Some rebates sent to wrong accounts
More rebate problems

Tax havens getting it from all sides

Is there no safe tax haven any more? Apparently not.

As I mentioned yesterday, the IRS is taking advantage of a 38-year-old law to crack down on U.S. income that's being stashed in foreign accounts.

Eu_flags_2 Now from across the pond comes word that the European Union  is considering taking a tougher stance on tax havens.

The sheltering of income from home country tax collectors has been a hot topic since February, when Germany cracked down on tax evaders in Liechtenstein, blogged about most recently here.

The concern quickly spread worldwide. Australia and New Zealand conducted raids and audits of wealthy residents. In the United States, a former banker for UBS, Switzerland's biggest bank, has been indicted on charges of helping a wealthy American real estate developer evade taxes on $200 million held in bank accounts in Switzerland and Liechtenstein.

And this week, the European Union on Wednesday agreed, at the urging of Germany, to consider a new clampdown on tax havens. The International Herald Tribune reports:

Speaking at a meeting of EU finance ministers on Wednesday, the EU commissioner responsible for taxation, Laszlo Kovacs, said he would propose an extension to the scope of the EU's directive on the taxation of savings, which applied primarily to bank accounts.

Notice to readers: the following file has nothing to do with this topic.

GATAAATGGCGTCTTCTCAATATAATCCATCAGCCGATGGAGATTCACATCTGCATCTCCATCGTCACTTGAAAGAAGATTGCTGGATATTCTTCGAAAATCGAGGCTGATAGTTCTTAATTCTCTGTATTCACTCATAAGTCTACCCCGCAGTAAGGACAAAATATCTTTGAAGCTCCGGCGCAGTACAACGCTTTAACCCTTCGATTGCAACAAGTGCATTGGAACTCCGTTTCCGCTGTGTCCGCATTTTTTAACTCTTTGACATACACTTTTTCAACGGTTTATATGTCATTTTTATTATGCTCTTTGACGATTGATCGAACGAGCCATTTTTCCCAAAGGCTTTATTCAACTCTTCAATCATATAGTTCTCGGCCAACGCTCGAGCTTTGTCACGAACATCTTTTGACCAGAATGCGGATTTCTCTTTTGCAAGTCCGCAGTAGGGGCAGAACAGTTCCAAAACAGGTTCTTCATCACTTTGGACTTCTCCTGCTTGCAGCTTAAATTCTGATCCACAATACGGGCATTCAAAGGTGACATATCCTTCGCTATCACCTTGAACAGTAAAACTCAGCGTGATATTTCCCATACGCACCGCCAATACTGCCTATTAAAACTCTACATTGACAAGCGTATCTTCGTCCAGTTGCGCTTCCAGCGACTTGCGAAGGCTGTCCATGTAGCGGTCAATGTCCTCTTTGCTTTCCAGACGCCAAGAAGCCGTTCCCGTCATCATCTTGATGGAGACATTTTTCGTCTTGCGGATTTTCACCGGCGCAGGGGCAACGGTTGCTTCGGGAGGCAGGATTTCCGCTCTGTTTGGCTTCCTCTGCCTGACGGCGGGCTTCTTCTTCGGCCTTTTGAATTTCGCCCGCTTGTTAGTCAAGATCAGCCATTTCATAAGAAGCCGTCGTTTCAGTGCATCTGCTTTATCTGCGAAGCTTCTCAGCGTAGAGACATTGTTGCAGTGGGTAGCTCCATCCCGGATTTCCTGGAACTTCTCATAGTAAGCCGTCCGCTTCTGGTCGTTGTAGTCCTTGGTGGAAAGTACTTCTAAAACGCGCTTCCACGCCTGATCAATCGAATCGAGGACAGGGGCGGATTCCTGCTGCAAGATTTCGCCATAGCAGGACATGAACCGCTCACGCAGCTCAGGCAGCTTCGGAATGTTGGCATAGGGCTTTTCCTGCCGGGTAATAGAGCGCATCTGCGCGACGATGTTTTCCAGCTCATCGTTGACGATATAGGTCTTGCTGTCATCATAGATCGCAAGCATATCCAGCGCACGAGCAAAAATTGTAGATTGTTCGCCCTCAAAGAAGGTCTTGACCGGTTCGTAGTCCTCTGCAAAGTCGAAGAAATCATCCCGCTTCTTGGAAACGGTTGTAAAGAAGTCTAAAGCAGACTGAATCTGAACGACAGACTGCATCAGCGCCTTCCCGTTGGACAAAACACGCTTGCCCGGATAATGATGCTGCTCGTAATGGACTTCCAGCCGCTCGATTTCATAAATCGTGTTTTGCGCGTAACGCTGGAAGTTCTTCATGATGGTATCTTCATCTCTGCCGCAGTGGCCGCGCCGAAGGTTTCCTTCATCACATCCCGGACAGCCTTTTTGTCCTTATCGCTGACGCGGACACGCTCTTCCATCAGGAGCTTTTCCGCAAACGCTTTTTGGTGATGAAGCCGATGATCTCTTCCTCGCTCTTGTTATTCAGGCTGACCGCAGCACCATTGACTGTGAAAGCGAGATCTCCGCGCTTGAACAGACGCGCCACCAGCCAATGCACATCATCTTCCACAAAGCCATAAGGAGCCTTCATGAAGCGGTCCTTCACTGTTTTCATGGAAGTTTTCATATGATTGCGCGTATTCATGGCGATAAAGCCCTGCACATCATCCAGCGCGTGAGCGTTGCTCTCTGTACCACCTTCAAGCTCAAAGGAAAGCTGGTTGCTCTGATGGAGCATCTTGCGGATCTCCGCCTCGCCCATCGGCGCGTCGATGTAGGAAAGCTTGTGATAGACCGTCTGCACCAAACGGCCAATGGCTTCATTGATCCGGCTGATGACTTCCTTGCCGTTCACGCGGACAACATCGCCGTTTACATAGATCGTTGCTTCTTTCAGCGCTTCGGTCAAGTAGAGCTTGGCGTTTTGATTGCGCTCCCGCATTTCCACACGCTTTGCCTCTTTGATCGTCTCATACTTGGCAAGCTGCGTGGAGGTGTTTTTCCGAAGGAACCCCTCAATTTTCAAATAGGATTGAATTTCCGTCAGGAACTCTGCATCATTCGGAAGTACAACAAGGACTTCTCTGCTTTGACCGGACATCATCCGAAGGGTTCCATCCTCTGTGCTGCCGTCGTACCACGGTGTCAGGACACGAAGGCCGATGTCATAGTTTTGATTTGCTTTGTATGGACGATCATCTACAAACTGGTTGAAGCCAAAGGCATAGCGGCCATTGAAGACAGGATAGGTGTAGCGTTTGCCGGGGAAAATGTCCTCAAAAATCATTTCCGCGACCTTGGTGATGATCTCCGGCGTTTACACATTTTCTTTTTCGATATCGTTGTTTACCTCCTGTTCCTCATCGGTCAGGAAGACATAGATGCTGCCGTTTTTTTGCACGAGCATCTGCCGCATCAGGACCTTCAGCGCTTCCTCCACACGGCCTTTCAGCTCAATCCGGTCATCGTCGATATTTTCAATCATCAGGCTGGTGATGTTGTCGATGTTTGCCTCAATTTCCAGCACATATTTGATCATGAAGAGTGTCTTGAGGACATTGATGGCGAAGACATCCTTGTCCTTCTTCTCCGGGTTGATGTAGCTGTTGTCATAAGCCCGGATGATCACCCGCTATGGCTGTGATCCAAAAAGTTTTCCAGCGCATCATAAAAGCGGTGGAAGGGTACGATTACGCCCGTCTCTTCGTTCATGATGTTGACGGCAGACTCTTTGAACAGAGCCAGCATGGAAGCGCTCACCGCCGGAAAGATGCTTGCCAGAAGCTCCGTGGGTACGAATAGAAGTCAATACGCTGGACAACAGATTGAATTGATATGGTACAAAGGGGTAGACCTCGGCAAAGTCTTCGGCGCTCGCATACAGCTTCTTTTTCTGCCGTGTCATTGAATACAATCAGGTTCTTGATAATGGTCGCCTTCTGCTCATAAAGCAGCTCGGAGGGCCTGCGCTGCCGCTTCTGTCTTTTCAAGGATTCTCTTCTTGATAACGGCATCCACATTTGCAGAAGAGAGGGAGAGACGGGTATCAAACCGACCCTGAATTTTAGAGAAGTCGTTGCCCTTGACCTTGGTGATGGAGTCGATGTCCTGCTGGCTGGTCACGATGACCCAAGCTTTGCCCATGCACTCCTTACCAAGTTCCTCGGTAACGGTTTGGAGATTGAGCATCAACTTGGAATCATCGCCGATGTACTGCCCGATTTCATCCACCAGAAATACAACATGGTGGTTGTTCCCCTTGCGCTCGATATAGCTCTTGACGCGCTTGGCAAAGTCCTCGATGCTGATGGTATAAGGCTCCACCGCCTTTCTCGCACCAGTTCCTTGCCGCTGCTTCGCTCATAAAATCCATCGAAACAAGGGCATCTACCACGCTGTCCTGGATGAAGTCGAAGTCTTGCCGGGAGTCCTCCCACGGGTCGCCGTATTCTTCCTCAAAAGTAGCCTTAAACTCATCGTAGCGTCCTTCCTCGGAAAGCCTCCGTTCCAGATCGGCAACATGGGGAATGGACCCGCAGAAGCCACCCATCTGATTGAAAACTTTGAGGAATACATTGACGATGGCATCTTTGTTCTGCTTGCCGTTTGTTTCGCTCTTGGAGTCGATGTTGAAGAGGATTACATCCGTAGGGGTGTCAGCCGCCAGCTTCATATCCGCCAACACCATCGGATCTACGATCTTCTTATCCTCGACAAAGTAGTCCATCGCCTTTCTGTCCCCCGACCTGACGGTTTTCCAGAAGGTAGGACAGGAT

This could be done by expanding the list of products covered, perhaps to include trusts or foundations, or by applying the law to legal entities rather than just individuals, Kovacs said.

Just the beginning: Don't expect any resolution here to be quick or easy.

Although EU finance ministers set Sept. 30 deadline for the completion of an interim report on how effectively the current banking and bank secrecy rules have been implemented, that's only the beginning of the process.

Following the first draft, Kovacs said he would "present some concrete amendments on how to amend it."

And, according to the newspaper, the current directive on tax havens "took around 14 years of tortuous negotiation before it came into force in 2005."


Feed You can follow this conversation by subscribing to the comment feed for this post.

The comments to this entry are closed.